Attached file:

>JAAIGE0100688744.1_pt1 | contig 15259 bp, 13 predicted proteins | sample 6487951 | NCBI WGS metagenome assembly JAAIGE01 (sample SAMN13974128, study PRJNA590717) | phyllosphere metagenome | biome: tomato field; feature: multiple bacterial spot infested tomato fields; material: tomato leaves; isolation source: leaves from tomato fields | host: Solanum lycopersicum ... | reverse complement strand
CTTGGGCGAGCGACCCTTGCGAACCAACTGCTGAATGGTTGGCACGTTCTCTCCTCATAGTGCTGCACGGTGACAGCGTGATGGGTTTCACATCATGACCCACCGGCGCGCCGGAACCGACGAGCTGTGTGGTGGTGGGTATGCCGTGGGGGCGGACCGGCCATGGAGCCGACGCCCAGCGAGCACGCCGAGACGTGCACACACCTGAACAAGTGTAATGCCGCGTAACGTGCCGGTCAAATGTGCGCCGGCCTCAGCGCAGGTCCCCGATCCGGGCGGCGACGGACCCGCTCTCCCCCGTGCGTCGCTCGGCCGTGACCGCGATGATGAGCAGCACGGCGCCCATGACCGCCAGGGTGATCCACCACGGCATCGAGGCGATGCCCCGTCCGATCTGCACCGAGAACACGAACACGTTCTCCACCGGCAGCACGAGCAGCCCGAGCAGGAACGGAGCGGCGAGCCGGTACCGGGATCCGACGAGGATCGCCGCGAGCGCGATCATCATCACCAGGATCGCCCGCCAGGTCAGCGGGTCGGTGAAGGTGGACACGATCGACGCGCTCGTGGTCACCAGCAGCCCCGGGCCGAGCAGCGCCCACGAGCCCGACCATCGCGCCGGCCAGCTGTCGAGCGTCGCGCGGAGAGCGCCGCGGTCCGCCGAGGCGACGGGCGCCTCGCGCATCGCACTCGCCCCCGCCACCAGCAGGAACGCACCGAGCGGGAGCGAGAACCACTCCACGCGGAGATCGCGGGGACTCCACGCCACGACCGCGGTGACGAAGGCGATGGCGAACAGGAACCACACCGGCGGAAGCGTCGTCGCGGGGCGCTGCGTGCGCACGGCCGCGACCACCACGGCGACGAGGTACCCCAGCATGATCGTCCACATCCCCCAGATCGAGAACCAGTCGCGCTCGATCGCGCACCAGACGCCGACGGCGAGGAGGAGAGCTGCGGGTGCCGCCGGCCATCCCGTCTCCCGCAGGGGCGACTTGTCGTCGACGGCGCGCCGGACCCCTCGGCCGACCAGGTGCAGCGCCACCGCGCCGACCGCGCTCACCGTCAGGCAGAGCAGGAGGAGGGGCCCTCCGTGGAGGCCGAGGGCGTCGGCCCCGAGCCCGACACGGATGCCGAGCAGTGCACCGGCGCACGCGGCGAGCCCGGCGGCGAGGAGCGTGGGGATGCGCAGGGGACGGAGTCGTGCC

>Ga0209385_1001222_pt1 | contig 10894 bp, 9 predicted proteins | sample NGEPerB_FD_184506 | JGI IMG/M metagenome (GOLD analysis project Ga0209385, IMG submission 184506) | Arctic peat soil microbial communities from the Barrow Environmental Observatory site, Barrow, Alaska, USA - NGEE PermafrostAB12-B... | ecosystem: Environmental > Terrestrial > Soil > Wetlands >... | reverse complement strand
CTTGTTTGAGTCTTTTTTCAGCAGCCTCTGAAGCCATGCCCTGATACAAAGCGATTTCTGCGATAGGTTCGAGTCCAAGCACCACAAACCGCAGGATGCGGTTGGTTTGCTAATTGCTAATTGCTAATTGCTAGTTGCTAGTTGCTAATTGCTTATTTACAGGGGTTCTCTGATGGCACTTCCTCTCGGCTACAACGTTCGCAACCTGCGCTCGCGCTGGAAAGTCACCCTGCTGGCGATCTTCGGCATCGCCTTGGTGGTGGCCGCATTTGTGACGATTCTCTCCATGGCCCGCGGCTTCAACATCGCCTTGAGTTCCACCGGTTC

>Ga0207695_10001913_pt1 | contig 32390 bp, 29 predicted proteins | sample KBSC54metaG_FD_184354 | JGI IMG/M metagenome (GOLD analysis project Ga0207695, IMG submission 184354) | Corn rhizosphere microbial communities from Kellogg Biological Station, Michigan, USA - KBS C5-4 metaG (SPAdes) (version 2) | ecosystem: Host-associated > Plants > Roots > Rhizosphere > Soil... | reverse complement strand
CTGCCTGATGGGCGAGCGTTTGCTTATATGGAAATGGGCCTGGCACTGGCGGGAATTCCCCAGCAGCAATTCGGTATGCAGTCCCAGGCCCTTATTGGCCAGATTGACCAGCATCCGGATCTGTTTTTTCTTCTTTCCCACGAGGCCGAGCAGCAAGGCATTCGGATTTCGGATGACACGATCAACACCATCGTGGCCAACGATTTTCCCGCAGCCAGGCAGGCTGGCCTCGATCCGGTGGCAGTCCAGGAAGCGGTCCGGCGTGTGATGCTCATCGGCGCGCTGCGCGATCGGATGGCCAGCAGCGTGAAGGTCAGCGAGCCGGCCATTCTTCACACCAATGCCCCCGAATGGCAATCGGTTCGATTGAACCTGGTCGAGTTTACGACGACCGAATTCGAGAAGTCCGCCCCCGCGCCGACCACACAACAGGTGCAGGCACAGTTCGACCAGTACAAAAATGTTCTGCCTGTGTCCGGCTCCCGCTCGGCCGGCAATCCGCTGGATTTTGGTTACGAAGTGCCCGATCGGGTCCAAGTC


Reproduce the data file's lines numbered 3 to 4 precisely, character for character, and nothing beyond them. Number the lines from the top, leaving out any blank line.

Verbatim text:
>Ga0209385_1001222_pt1 | contig 10894 bp, 9 predicted proteins | sample NGEPerB_FD_184506 | JGI IMG/M metagenome (GOLD analysis project Ga0209385, IMG submission 184506) | Arctic peat soil microbial communities from the Barrow Environmental Observatory site, Barrow, Alaska, USA - NGEE PermafrostAB12-B... | ecosystem: Environmental > Terrestrial > Soil > Wetlands >... | reverse complement strand
CTTGTTTGAGTCTTTTTTCAGCAGCCTCTGAAGCCATGCCCTGATACAAAGCGATTTCTGCGATAGGTTCGAGTCCAAGCACCACAAACCGCAGGATGCGGTTGGTTTGCTAATTGCTAATTGCTAATTGCTAGTTGCTAGTTGCTAATTGCTTATTTACAGGGGTTCTCTGATGGCACTTCCTCTCGGCTACAACGTTCGCAACCTGCGCTCGCGCTGGAAAGTCACCCTGCTGGCGATCTTCGGCATCGCCTTGGTGGTGGCCGCATTTGTGACGATTCTCTCCATGGCCCGCGGCTTCAACATCGCCTTGAGTTCCACCGGTTC